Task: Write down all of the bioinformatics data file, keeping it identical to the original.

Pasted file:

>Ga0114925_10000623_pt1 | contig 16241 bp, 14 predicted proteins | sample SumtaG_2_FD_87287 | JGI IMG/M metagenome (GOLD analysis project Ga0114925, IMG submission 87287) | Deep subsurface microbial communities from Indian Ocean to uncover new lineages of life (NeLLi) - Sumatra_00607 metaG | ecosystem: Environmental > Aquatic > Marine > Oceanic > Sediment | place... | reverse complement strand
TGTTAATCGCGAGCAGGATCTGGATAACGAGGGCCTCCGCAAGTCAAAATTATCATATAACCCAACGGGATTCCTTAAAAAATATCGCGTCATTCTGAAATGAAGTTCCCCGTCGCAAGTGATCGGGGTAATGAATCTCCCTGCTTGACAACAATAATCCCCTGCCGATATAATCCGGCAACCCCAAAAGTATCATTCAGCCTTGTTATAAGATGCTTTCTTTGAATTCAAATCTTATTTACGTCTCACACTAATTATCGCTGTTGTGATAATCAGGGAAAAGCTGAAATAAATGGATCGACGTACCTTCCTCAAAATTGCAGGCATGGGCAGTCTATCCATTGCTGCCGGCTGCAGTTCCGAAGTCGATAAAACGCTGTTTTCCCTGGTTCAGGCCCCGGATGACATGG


>Ga0114925_10000623_pt1 | contig 16241 bp, 14 predicted proteins | sample SumtaG_2_FD_87287 | JGI IMG/M metagenome (GOLD analysis project Ga0114925, IMG submission 87287) | Deep subsurface microbial communities from Indian Ocean to uncover new lineages of life (NeLLi) - Sumatra_00607 metaG | ecosystem: Environmental > Aquatic > Marine > Oceanic > Sediment | place... | reverse complement strand
TGTTAATCGCGAGCAGGATCTGGATAACGAGGGCCTCCGCAAGTCAAAATTATCATATAACCCAACGGGATTCCTTAAAAAATATCGCGTCATTCTGAAATGAAGTTCCCCGTCGCAAGTGATCGGGGTAATGAATCTCCCTGCTTGACAACAATAATCCCCTGCCGATATAATCCGGCAACCCCAAAAGTATCATTCAGCCTTGTTATAAGATGCTTTCTTTGAATTCAAATCTTATTTACGTCTCACACTAATTATCGCTGTTGTGATAATCAGGGAAAAGCTGAAATAAATGGATCGACGTACCTTCCTCAAAATTGCAGGCATGGGCAGTCTATCCATTGCTGCCGGCTGCAGTTCCGAAGTCGATAAAACGCTGTTTTCCCTGGTTCAGGCCCCGGATGACATGG